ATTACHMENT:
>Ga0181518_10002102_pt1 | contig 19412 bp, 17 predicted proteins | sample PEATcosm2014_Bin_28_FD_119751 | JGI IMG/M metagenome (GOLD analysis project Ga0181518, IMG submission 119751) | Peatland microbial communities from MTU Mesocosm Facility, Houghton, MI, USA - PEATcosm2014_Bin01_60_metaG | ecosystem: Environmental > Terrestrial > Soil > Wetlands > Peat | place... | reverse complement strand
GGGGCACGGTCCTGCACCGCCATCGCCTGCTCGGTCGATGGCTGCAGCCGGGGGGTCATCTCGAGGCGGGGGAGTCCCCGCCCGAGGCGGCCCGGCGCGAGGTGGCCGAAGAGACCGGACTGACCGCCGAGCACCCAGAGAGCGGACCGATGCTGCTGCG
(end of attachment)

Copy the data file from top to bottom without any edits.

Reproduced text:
>Ga0181518_10002102_pt1 | contig 19412 bp, 17 predicted proteins | sample PEATcosm2014_Bin_28_FD_119751 | JGI IMG/M metagenome (GOLD analysis project Ga0181518, IMG submission 119751) | Peatland microbial communities from MTU Mesocosm Facility, Houghton, MI, USA - PEATcosm2014_Bin01_60_metaG | ecosystem: Environmental > Terrestrial > Soil > Wetlands > Peat | place... | reverse complement strand
GGGGCACGGTCCTGCACCGCCATCGCCTGCTCGGTCGATGGCTGCAGCCGGGGGGTCATCTCGAGGCGGGGGAGTCCCCGCCCGAGGCGGCCCGGCGCGAGGTGGCCGAAGAGACCGGACTGACCGCCGAGCACCCAGAGAGCGGACCGATGCTGCTGCG